Commodore, Royal Saudi Navy (Retired)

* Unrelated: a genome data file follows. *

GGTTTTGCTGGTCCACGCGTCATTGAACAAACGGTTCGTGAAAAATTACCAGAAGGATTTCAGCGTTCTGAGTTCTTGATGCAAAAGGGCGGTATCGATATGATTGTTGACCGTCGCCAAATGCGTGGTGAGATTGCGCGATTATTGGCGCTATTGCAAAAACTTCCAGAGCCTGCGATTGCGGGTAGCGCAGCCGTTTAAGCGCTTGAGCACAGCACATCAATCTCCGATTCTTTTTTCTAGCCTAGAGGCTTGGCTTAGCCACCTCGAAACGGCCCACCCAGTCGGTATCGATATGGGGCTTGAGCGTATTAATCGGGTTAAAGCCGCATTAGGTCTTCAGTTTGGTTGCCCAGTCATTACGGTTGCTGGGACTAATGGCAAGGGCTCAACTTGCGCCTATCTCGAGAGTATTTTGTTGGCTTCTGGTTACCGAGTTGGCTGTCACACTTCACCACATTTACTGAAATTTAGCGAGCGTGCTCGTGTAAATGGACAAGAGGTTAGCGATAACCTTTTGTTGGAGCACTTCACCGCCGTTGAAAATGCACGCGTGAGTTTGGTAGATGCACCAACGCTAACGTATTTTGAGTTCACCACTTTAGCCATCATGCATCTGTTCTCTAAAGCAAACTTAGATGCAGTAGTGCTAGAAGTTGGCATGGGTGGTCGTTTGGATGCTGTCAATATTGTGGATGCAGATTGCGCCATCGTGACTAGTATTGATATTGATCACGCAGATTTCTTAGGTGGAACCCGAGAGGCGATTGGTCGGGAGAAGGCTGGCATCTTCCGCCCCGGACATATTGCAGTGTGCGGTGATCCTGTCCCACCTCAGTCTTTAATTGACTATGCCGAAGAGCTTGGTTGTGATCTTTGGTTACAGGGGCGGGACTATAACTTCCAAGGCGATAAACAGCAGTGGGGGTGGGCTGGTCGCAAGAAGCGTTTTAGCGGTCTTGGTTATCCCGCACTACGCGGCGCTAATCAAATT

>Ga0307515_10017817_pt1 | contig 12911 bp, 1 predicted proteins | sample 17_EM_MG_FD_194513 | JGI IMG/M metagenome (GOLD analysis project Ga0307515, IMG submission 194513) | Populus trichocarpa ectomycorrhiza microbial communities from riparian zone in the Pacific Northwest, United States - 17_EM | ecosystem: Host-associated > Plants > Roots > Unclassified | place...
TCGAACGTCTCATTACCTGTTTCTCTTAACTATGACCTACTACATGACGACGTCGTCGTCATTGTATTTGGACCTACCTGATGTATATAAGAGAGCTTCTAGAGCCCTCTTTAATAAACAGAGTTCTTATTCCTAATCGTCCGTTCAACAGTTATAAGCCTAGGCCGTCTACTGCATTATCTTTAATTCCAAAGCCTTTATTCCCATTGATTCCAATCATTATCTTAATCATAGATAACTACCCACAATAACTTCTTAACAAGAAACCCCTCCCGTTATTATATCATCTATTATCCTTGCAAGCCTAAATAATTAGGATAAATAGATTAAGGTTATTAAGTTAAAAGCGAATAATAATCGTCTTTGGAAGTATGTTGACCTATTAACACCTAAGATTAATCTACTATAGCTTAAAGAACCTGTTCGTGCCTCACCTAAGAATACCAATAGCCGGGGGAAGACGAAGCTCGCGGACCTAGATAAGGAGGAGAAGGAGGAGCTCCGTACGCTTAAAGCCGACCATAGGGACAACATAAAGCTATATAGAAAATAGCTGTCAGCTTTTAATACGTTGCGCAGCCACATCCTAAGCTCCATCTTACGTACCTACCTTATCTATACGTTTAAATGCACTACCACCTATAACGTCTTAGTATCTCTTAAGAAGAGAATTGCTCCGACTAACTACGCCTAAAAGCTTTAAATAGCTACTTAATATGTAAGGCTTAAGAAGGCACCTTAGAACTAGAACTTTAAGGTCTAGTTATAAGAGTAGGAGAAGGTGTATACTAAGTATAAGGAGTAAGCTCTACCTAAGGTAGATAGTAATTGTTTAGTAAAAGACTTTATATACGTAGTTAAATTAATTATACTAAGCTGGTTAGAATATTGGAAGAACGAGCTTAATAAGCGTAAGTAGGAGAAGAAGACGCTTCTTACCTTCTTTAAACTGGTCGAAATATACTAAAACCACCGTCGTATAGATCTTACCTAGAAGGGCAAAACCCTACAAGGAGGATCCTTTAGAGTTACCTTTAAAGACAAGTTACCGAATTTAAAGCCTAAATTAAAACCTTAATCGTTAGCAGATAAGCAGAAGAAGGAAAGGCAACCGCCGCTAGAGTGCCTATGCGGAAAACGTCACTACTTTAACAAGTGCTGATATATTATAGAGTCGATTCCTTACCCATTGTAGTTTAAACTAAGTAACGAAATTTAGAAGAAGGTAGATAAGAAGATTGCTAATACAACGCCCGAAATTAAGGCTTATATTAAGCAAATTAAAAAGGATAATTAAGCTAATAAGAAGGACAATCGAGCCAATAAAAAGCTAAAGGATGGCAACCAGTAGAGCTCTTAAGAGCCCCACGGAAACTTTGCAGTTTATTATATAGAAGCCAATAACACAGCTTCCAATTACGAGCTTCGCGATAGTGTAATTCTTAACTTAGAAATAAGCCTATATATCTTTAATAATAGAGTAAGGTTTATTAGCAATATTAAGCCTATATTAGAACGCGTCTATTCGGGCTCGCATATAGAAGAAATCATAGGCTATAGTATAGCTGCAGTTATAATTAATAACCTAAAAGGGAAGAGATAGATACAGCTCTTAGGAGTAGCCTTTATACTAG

Since the beginning of the so-called Arab Spring, I had an uneasy feeling about it. At that point in time, I could not describe that eerie feeling. Later on, it turned out that I was not the only one who had serious misgivings about the entire “revolution” business and we were not very wrong after all. The abrupt eruption of those “popular” uprisings had raised some legitimate questions about the future of the entire region. The so-called Arab Spring did not take much time in morphing into an Arab Autumn. Those uprisings only created deep divisions among people and power-hungry “reformists” tried to take full advantage of the situation and unfortunately those unscrupulous elements succeeded in exploiting the situation to a great extent. They had been apparently waiting for the toppling of the old dictatorial regimes to impose their dictatorships on their respective countries. The so-called Arab Spring, which was thought to bring about a positive change, resulted in loss of precious lives, displacement of millions of people from their countries, widening of divisions among people of different ethnicities and sects and hike in distrust among brothers. The situation has aggravated to such an extent that people are reminiscing about the regimes of Saddam Hussein and Muammar Qaddafi — as at least they were able to go on with their routine lives. In the case of Iraq, it would be too simplistic to blame the Arab Spring for the current mess. There are various other factors that need to be taken into account. However, the post-Spring events just exposed the underlying sectarian tensions and bitterly divided the Iraqi society. These rebellions that broke out around five years ago had wreaked havoc on the region. Perhaps, a full-blown war could not have caused this much damage to the region. The Arab Spring pitted brothers against brothers. It drove a wedge between communities who had been living in harmony with each other for centuries. The “winds of change” have created a huge power vacuum in most of the Arab countries, which terrorist organizations are relentlessly trying to fill in. Libya, Syria, Iraq and Yemen appear to have been completely destroyed with no immediate signs of any reprieve. Tunisia and Egypt are still reeling from the effects of the Arab Spring. The region is experiencing unprecedented killings and violence. The death toll due to this violence is continuously increasing but apparently nobody is maintaining any record. Almost all of the Arab Spring-hit countries are facing uncertain future. Nobody knows for sure what will happen next. One thing has become clear that the Arab Spring was not about democracy; it was all about gaining power and about extracting revenge. It was not about building a country or ridding it of corruption, it was all about exploiting its resources. Arab Spring was not about introducing social and economic reforms; it was an attempt (which has yet to fully succeed) to drag the region into the Dark Ages. During the Arab Spring, we saw destruction of mosques and other places of worship in the name of religion. We recently witnessed (and are still witnessing) destruction of archeological sites, as if efforts are under way to rewrite the history of the region. After a brief lull in the unrest and emerging signs of normality, Egypt is once again in the eye of the storm. Egypt, the largest and most populous Arab country, is being torched by its own people. Egypt is not only important to the Arab world, its strategic importance to the entire world is beyond imagination. The Arab world has experienced prolonged cycles of violence several times throughout its tumultuous history but the current happenings have no precedence. We are witnessing systematic and synchronized acts of violence from Tunisia to Egypt and from Saudi Arabia to Kuwait and as far away as France. The latest terrorist attacks in Egypt would prove to be a turning point for Egypt and the entire region. Earlier, terrorists were targeting remote areas but now Cairo has become the center of their attention. The latest was the attack that claimed the life of Egypt’s top public prosecutor Hisham Barakat and just two days later, a powerful explosion hit October 6 Square. The Arab Spring has created monsters that threaten the security of the whole world. Daesh has become a nightmare and it will take a long time and joint efforts of the entire world to eliminate this monster. Daesh is wreaking havoc on Syria and Iraq and trying to spread its tentacles across the world. On the other hand, the Muslim Brotherhood is making all-out efforts to destabilize Egypt. Written by Abdulateef Al-Mulhim. Living Our Worst Nightmare reprinted with permission of Arab News and Abdulateef Al-Mulhim.